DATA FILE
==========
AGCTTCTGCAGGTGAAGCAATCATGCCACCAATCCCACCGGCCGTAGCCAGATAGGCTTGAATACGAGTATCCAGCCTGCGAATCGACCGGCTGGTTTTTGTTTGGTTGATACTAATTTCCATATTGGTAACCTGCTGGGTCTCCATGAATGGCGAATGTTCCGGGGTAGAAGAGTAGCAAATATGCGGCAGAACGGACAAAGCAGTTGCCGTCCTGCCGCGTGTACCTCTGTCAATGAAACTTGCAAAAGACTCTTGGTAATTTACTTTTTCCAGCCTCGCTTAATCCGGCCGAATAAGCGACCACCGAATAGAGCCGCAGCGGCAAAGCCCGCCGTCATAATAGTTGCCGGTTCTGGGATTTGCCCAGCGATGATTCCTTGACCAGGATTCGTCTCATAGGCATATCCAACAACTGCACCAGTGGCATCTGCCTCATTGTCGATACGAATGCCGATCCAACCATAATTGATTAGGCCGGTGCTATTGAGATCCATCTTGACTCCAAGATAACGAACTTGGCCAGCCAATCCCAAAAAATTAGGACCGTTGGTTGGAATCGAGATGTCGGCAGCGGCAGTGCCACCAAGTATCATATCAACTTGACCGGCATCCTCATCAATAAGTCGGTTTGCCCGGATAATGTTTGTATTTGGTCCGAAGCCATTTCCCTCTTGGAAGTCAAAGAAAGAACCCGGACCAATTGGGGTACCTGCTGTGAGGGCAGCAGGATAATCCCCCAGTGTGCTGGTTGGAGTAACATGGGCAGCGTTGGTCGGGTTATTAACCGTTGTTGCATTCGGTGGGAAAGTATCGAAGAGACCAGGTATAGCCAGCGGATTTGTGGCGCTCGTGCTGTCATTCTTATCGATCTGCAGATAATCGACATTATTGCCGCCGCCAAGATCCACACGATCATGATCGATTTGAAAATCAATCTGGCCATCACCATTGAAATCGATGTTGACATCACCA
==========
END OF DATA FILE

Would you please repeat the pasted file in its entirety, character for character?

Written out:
AGCTTCTGCAGGTGAAGCAATCATGCCACCAATCCCACCGGCCGTAGCCAGATAGGCTTGAATACGAGTATCCAGCCTGCGAATCGACCGGCTGGTTTTTGTTTGGTTGATACTAATTTCCATATTGGTAACCTGCTGGGTCTCCATGAATGGCGAATGTTCCGGGGTAGAAGAGTAGCAAATATGCGGCAGAACGGACAAAGCAGTTGCCGTCCTGCCGCGTGTACCTCTGTCAATGAAACTTGCAAAAGACTCTTGGTAATTTACTTTTTCCAGCCTCGCTTAATCCGGCCGAATAAGCGACCACCGAATAGAGCCGCAGCGGCAAAGCCCGCCGTCATAATAGTTGCCGGTTCTGGGATTTGCCCAGCGATGATTCCTTGACCAGGATTCGTCTCATAGGCATATCCAACAACTGCACCAGTGGCATCTGCCTCATTGTCGATACGAATGCCGATCCAACCATAATTGATTAGGCCGGTGCTATTGAGATCCATCTTGACTCCAAGATAACGAACTTGGCCAGCCAATCCCAAAAAATTAGGACCGTTGGTTGGAATCGAGATGTCGGCAGCGGCAGTGCCACCAAGTATCATATCAACTTGACCGGCATCCTCATCAATAAGTCGGTTTGCCCGGATAATGTTTGTATTTGGTCCGAAGCCATTTCCCTCTTGGAAGTCAAAGAAAGAACCCGGACCAATTGGGGTACCTGCTGTGAGGGCAGCAGGATAATCCCCCAGTGTGCTGGTTGGAGTAACATGGGCAGCGTTGGTCGGGTTATTAACCGTTGTTGCATTCGGTGGGAAAGTATCGAAGAGACCAGGTATAGCCAGCGGATTTGTGGCGCTCGTGCTGTCATTCTTATCGATCTGCAGATAATCGACATTATTGCCGCCGCCAAGATCCACACGATCATGATCGATTTGAAAATCAATCTGGCCATCACCATTGAAATCGATGTTGACATCACCA